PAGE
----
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An Essay on the Roman Denarius,
and English Silver Penny.
(Description of the Plate)

by William Till, 1837

Table of Contents
No. 1. A Drachma of AEgina, of the earliest Greek work. On the obverse, a Tortoise, of barbarous execution. The reverse, rude indentations.

No.2. Drachma of Antiochus VI.(EΠIΦANOYΣ ΔIONYΣOY) of Syria. This brilliant gem, the production of the early Greek mint, is from the collection of the late Mr. Abraham Edmonds, of Castle Street, Southwark; and by the special permission of Mrs. Edmonds, here engraved. In its preservation it is unique; in its production almost inimitable,—and may truly be considered the chef d’oeuvre of Grecian art; indeed, the face on this medal is of such exquisite design, and of such extraordinary beauty, that, one is led to suppose the artist had the bust of Apollo, or of some other model of perfection, in his view while engraving it. The obverse represents the head of Antiochus Epiphanes Dionysus, the youthful King of Syria, adorned with a radiated Crown and a Fillet,—the Grecian emblem of sovereignty. On the reverse, a seated figure, with the king’s name and title: BAΣIΛEΩΣ ANTIOXOY EΠIΦANOYΣ ΔIONYΣOY under the letters HΣP, the monogram, or abbreviation for the place of mintage.

Vaillant, in his account of the Syrian Kings, describes this figure as being that of Apollo, seated on what he designates a Cortyna; but I am tempted to differ with this high and respected authority, and to presume it to be a female figure, with the hair braided in the Grecian style and hanging over her shoulders,—probably that of Diana, having the bow and arrow. This figure differs from that on the Drachma of the same Prince engraved by Bartolozzi, inasmuch as he therein is represented in a state of nudity, and without the ringlets; this has, at least, a very little drapery.

No. 3. A Denarius of the Carisia family; a common but very interesting coin, bearing on the obverse, the head of Moneta, with name; and on the reverse, the implements used by the Romans in their coinage, viz. the two dies, with hammer and pincers, and the name of the family, the whole within a garland. How it was possible, with the hammer here represented, to give that effect to the coinage which we meet with in the Roman series, I know not, still, doubtless it is a correct representation of that used in the Roman mint.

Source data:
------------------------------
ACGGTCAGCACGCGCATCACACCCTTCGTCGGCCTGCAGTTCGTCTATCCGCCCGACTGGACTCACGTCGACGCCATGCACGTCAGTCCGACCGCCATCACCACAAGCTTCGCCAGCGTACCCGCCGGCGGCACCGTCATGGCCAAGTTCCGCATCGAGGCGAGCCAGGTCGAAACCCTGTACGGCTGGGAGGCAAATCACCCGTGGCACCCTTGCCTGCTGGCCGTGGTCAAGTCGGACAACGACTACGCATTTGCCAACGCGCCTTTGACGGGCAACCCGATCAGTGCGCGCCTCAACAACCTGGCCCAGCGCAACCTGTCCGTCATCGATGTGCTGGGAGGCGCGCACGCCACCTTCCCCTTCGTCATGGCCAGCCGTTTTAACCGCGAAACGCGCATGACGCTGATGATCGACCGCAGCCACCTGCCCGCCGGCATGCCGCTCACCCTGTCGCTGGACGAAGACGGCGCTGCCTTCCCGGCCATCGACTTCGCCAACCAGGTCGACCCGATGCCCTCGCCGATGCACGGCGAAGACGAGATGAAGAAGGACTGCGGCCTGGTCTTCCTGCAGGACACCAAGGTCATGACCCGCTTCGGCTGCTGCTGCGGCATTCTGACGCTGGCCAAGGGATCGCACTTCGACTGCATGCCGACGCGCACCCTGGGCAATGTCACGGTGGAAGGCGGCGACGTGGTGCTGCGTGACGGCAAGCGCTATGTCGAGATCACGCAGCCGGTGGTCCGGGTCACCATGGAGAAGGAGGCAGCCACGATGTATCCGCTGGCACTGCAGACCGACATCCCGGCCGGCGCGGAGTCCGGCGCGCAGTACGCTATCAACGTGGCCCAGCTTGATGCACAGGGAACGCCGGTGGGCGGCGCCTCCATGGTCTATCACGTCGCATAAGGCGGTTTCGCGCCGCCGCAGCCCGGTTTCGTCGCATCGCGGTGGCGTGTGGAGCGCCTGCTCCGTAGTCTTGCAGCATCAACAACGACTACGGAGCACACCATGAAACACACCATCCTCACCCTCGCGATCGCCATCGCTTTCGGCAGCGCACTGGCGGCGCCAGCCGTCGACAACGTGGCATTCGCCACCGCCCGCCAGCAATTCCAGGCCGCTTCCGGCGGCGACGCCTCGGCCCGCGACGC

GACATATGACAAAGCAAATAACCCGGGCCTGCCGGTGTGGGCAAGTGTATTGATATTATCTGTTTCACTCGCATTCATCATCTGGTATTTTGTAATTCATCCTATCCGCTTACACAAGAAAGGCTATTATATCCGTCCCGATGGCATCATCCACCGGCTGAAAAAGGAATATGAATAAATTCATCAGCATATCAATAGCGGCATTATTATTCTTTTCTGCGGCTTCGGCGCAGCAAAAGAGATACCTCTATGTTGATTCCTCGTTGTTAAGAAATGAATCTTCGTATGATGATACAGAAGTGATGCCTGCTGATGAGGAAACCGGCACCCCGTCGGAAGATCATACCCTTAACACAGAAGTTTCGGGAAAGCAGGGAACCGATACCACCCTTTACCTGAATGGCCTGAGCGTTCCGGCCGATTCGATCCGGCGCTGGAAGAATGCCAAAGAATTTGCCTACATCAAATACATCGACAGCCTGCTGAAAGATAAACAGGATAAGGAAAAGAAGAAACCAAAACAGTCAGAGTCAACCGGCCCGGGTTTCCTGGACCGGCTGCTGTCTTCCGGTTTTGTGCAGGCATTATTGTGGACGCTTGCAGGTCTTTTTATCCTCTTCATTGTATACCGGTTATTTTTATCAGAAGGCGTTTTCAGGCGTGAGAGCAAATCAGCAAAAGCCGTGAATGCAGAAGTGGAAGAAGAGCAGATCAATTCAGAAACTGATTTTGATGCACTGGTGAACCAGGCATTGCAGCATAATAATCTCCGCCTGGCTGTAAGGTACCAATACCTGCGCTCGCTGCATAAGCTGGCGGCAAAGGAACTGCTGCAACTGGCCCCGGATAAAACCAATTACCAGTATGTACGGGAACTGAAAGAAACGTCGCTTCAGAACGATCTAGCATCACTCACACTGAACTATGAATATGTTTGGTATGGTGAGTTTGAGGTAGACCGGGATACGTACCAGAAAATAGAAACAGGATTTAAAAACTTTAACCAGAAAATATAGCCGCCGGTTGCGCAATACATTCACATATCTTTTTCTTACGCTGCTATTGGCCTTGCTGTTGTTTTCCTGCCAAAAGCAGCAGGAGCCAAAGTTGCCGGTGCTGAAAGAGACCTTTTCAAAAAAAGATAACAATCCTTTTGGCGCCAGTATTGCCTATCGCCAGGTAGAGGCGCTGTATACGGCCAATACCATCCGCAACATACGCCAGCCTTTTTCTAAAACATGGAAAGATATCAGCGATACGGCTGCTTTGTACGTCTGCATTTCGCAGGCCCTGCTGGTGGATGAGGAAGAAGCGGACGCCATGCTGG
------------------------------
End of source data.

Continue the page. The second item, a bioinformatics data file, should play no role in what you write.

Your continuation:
No. 4, represents a coin of the Junia family, bearing the heads of Brutus and Ahala; not the assassin Marcus Brutus, who stabbed his bosom friend and reputed father, but his progenitor. This is the Lucius Junius Brutus who doomed his own sons to death, and witnessed the sentence executed on them. Verily, these Romans must have been formed of strange materials. We may imagine the inflexibility of the judge in the condemnation of his sons, from his patriotism and stern love of justice, but we cannot account for the absence of all parental feeling in the father, to witness the infliction of their punishment. On the reverse, is the head of Ahala, another worthy, an officer under the Dictator Cincinnatus, who slew Melius for refusing to answer certain political accusations brought againt him.

This Denarius was struck by Marcus Brutus immediately after the murder of Julius Caesar, in tending probably to defend the crime in which he had been a guilty participator, by presenting to the Roman people, the busts of two individuals, whose memory they revered, and whose statues were preserved in the Capitol, 1 and like himself had either directly or indirectly imbrued their hands in blood.

Marcus Brutus likewise struck other pieces commemorative of and in allusion to this eventful period; (these coins are properly classified as Consular, still their date would permit them without impropriety to be arranged with the Imperial Series, as they were certainly struck subsequently to those of Julius Caesar, with whose coins commences the latter class). One Denarius bears on the obverse the head of his favorite Deity, “the Goddess of his idolatry,” “Libertas;” on the reverse, Lucius Junius Brutus attended by the Lictors. Another has his own head, with that of Lucius Brutus on the reverse; but the most curious is that with his head on the obverse, and on the reverse, the Cap of Liberty (the Bonnet rouge of modern times) between two daggers, with this inscriptions, EID. MART. On this piece, Marcus Brutus is represented with that ferocity depicted in his countenance which one would expect to find in such a man.

These coins will be found finely pourtrayed in the “Thesaurus Morellianus, sive Familiarum Romanarum Numismata Omnia, being the coins of the Consular Families, beautifully engraved, and excellently described by Andrea Morellio.

This curious Denarius, last mentioned, is from the collection of my very earliest and kind friend, the late Mr. John Peckham of Slough: it is one of a number of his coins which, when a boy, I have almost worshipped, (not out of respect to the characters it pourtrays), and the possession of this piece, at that time, would have completely un settled me; it would have haunted me in my very dreams: that day is gone; that feeling never can return. Enthusiasm is now sobered down to admiration. I have had too many fine coins pass through my hands for the pleasurable excitement I speak of to have been kept up undiminished. The whole of Mr. Peckham’s collection came into my possession by purchase subsequently to his decease, 2 and some few of the coins I preserve, as a memento of one of the best of friends, whose memory I revere, and of whom I cannot speak too highly.